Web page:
How to Get in a Kayak in Deep Water

How to Get in a Kayak in Deep Water

When learning to kayak, knowing how to get in a kayak in deep water is an important skill. Whether you capsize or just wanted to cool off and take a swim, you’ll need to re-enter your kayak before you can continue your paddle. While this task can seem daunting at first, there are some simple steps to follow, and in today’s article I’ll talk you through what to do if you need to re-enter your kayak in deep water.

If your kayak capsizes, one of the most important things to remember is to stay calm. It’s easy to panic, but doing so will make these next tasks even more difficult for you.

You’ll expend energy more quickly and panicking will make it harder for you to think clearly. Make sure you wear personal flotation equipment while kayaking, since that will also help you get back into the kayak by providing extra buoyancy and ease of mobility. It’s also the law to wear a life jacket in most states.

I recommend that one of the first things you do when you start kayaking is to practice your wet exit in calm waters near shore. You need to get comfortable exiting your kayak while submerged so you don’t panic if (when) it happens in deep water.

Types of Kayaks

The methods for getting back into your kayak will differ depending on whether you have a sit-inside or sit-on-top kayak. There are unique challenges to get in a kayak in deep water with each type.

Kayaking in Deep Water - How to Get Back Into Your Kayak

Sit-inside kayaks are more stable because you can use your knees to control the hull, meaning capsizing is less likely. Even though your legs are enclosed within the kayak, you can still get out of the kayak easily. The issue with a sit-in kayak capsizing is that your kayak will fill with water once flipped.

If you’re using a sit-on-top kayak, you can fall freely into the water since your legs are not enclosed. These crafts will still fill with some water, but less-so than the sit-inside variety. Their design is for recreational use, which means they are designed to be more stable. Their design features tend to make them more difficult to flip over while paddling. Since there is no enclosure around your legs, it’s particularly safe for beginners.

Flipping your Kayak in Deep Water

The first step is flipping your kayak back over. Here are the three steps you’ll want to take to flip your kayak in deep water:

  1. Position yourself at the center of the kayak where the seat is.
  2. Reach across the back of the kayak and grab the opposite edge with both hands.
  3. Use your weight and pull it towards you. You can also brace your legs against it for extra propulsion. It’s important to do this promptly, since the longer it stays in the water, the more water can fill the hull and compartments.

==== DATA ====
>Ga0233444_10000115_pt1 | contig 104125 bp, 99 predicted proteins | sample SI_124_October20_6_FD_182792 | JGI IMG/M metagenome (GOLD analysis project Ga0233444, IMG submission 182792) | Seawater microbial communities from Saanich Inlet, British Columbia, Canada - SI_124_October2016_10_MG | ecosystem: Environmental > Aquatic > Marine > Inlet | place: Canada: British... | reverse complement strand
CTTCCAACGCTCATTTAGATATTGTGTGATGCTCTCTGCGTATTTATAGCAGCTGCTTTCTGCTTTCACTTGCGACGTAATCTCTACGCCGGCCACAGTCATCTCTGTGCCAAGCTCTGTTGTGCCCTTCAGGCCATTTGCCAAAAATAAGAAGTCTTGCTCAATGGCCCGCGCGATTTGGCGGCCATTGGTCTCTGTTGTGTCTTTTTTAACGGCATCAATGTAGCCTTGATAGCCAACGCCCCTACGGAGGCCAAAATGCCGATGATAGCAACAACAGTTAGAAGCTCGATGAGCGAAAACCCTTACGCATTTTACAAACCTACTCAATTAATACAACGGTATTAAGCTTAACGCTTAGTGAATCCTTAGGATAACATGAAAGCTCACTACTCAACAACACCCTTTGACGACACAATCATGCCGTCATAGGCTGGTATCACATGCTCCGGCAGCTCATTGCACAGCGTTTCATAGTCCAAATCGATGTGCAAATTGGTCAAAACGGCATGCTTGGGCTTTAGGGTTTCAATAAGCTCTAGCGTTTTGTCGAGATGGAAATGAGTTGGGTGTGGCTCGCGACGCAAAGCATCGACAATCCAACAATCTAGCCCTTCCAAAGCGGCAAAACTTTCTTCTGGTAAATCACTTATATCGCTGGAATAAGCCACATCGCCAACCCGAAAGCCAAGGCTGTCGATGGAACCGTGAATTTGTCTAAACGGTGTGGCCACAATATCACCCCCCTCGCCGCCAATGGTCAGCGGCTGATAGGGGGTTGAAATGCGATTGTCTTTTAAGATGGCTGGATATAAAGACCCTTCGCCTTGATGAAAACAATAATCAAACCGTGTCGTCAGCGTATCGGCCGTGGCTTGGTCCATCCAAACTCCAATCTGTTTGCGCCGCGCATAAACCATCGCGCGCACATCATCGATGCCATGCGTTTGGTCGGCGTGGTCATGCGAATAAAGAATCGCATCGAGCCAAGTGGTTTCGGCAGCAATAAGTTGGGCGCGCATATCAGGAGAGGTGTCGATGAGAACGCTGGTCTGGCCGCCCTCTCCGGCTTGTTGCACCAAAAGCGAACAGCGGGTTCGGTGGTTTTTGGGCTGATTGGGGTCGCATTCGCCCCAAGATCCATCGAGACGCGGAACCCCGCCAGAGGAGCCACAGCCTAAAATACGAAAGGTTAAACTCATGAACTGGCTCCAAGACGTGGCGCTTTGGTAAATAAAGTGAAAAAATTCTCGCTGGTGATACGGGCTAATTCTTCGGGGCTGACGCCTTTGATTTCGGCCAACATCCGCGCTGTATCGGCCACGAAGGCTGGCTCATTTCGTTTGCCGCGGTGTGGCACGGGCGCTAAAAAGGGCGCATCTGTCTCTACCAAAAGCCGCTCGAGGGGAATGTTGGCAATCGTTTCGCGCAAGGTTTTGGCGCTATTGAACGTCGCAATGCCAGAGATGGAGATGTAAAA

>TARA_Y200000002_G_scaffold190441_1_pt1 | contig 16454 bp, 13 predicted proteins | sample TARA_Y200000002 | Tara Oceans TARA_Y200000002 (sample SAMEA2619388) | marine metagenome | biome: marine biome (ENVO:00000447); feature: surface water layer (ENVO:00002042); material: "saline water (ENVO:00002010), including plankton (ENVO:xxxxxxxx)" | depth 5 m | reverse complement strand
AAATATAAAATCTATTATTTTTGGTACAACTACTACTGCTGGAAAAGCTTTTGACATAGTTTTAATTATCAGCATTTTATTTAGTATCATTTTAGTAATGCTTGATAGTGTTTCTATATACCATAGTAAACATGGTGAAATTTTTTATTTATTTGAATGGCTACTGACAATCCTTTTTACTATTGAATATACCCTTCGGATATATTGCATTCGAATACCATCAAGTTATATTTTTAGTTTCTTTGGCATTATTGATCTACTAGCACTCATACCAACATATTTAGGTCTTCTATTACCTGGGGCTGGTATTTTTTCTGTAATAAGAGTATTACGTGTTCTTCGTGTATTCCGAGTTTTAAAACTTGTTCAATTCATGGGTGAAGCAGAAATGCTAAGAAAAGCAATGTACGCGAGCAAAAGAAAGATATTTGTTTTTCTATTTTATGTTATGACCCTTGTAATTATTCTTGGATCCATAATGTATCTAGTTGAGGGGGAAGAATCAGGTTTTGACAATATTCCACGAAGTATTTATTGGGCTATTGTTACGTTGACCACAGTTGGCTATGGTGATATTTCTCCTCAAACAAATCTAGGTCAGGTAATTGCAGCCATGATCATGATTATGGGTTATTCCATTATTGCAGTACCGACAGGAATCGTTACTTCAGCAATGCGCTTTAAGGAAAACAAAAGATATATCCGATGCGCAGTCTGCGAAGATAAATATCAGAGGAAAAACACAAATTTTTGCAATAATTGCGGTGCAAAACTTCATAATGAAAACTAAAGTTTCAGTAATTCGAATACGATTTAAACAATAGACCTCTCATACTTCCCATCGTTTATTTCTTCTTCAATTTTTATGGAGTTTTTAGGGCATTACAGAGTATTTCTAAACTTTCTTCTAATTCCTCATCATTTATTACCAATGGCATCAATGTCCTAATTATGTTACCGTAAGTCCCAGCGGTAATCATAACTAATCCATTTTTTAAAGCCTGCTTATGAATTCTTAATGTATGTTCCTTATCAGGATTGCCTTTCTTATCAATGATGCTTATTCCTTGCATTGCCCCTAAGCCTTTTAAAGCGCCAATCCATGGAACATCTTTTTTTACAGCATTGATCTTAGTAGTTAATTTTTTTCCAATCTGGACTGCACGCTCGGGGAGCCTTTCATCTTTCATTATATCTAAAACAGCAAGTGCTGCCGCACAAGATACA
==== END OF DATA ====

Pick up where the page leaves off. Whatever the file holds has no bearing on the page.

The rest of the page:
Techniques to Get in a Kayak in Deep Water

After getting your kayak right-side up, make sure to grab any loose equipment and secure it to your kayak. This is a lot easier if you have a leash for your paddle (they’re about $10 on Amazon – get one) but securing it to the kayak’s bungee cords or other equipment can work too.

If you have any containers that float, you can use them to propel yourself upwards. If you have a cooler, for instance, you can put your foot in the handle for extra flotation.

To get in a kayak in deep water, grab the handles on either side of the kayak seat first. Then kick your legs up to the water’s surface to propel yourself up across the kayak. You want your belly button to be in the seat while facing down towards the water. Once you’re secure, brace your arms and spin your body around so your butt is back in the seat. If you’re in a sit-inside kayak, you’ll then also put your feet back into the kayak and start paddling again.

If you’re in a sit-inside kayak, then brace your arms against the sides and handrails to pull your feet into the kayak and get back into your seat. Since sit-inside kayaks fill easily with water, you’ll have to pull it back onto the shore and dump the remaining water out before you can continue on an extended ride. Alternatively, you can use a bilge pump to get the water out or try to bail it out.

Getting In a Kayak in Deep Water

If you’re in a tandem kayak, you’ll have to take turns with your partner getting back into the kayak while the other holds the kayak steady. If you go kayaking with children, it’s imperative to teach them safe water re-entry. Teach them on still water and play act with them that the waters are rougher than they are. Use their imagination and rock the boat to let them learn the method. Help them understand they may need to swim to shore and to look out for others. Go through a procedure as a group to get everyone safely back into their kayaks.

Re-Entering a Kayak Isn’t as Tough as it Seems

Knowing the safest way to get back in a kayak in deep water will give you the confidence to go out on the water and be safe about it. One of the biggest difficulties with getting back into your kayak is the condition of the water you’re in. Getting back into the kayak is easier and more straightforward in calm waters. However, if you capsize in rough ocean waters or in some white water, then you’ll have a far more difficult time.

Wearing flotation equipment is even more important in those scenarios.

Falling out of a kayak is scary, which is why it’s so important to be prepared and know what to do in that situation. It’s a lot easier said than done, but staying calm in this situation is especially important.

Keeping calm will help you save energy you can use to get back into your kayak quickly and safely.